Despite being as low as fifth on Joe Burrow’s totem pole (Chase, Jefferson, Clyde Edwards-Helaire, Thaddeus Moss) in 2019, Marshall Jr. finished his sophomore campaign with 671 yards and 13 TD on 46 receptions. Even if Marshall’s ridiculous 20% touchdown rate drops due to expected regression, more volume should lead to an even better all-around season for the big-bodied wide receiver.
2020 NFL Draft picks: Tee Higgins (drafted No. 33 overall by Cincinnati Bengals)
2020 Wide Receiver Group: Amari Rodgers (SR), Joseph Ngata (SO), Frank Ladson Jr. (SO), Cornell Powell (SR), E.J. Williams (FR), Brannon Spector (FR)
Clemson’s 2020 wide receiver group was supposed to feature Justyn Ross’ emergence as a true alpha wide receiver. Unfortunately, Ross was recently diagnosed with a “congenital fusion in his spine,” and his 2020 season is already over before it had the chance to begin. Even worse for Ross, Clemson head coach Dabo Swinney hinted that the wide receiver’s career is in serious jeopardy.
Replacing both Higgins and Ross was an unexpected hurdle for Clemson this off-season, and it’ll be interesting to see how they respond to the adversity. As grim as it looks, if anyone can overcome this, it’s the wide receiver factory often referred to as WRU.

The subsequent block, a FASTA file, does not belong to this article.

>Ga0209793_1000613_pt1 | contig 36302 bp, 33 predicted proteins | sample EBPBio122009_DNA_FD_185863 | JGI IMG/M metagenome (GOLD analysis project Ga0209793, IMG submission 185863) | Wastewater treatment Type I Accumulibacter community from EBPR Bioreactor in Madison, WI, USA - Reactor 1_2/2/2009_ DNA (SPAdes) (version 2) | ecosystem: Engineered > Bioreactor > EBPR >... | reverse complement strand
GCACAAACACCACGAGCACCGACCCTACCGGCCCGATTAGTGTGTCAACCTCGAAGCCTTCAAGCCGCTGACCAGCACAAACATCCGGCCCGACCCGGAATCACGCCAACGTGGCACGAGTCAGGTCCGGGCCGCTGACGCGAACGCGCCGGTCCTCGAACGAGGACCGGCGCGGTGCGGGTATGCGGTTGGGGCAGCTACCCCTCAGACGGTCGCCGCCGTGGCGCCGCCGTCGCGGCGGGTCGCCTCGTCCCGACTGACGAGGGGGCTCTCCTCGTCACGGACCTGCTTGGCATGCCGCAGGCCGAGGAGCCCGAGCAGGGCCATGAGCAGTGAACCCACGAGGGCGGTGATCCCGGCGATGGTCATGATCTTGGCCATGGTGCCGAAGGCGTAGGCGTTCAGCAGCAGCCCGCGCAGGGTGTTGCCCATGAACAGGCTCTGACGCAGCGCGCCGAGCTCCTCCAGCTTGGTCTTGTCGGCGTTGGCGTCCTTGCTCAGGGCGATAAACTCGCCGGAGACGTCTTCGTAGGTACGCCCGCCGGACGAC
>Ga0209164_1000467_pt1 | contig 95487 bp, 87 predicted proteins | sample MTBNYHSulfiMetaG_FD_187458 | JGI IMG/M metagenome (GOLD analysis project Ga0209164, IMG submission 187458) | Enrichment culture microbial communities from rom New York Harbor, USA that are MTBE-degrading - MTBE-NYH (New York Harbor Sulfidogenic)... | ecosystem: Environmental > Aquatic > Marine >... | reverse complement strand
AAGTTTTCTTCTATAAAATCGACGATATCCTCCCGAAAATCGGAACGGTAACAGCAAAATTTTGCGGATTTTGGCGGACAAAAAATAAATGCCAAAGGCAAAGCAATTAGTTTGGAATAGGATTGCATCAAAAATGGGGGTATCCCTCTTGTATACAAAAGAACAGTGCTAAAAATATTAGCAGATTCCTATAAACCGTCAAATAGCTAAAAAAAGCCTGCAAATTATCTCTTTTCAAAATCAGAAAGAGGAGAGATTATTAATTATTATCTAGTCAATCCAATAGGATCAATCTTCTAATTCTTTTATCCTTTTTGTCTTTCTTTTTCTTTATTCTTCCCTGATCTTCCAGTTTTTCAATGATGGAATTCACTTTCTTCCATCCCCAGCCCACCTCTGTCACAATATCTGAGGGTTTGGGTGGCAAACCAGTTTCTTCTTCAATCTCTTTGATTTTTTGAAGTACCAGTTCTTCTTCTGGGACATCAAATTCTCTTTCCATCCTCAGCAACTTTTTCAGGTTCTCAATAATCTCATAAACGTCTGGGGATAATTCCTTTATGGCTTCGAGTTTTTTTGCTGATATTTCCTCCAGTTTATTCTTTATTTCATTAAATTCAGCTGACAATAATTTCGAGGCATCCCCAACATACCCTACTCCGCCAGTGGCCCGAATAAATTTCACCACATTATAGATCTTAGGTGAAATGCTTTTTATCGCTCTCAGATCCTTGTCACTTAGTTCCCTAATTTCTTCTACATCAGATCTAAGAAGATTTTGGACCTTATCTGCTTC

Veteran Amari Rodgers is as steady as they come, and his play-making and chain-moving abilities are an asset to the Clemson offense. But as good as Rodgers is, Clemson’s offensive success is going to fall on the shoulders of rising sophomores Joe Ngata and Frank Ladson Jr.
Clemson’s offense ticks a little bit differently when they have a downfield passing-attack led by a dominating, big-bodied X-Receiver. In layman’s terms, Clemson’s offense just runs better with a Mike Williams or Tee Higgins, while it wasn’t as successful when the slightly-smaller Deon Cain took over number one WR duties.
Both Ngata and Ladson Jr. have the size, talent, and play-making ability to take this Clemson offense back to the next level. You should also keep an eye on super-talented true freshman E.J. Williams, but first-year breakout players are going to be difficult to project in such crazy times.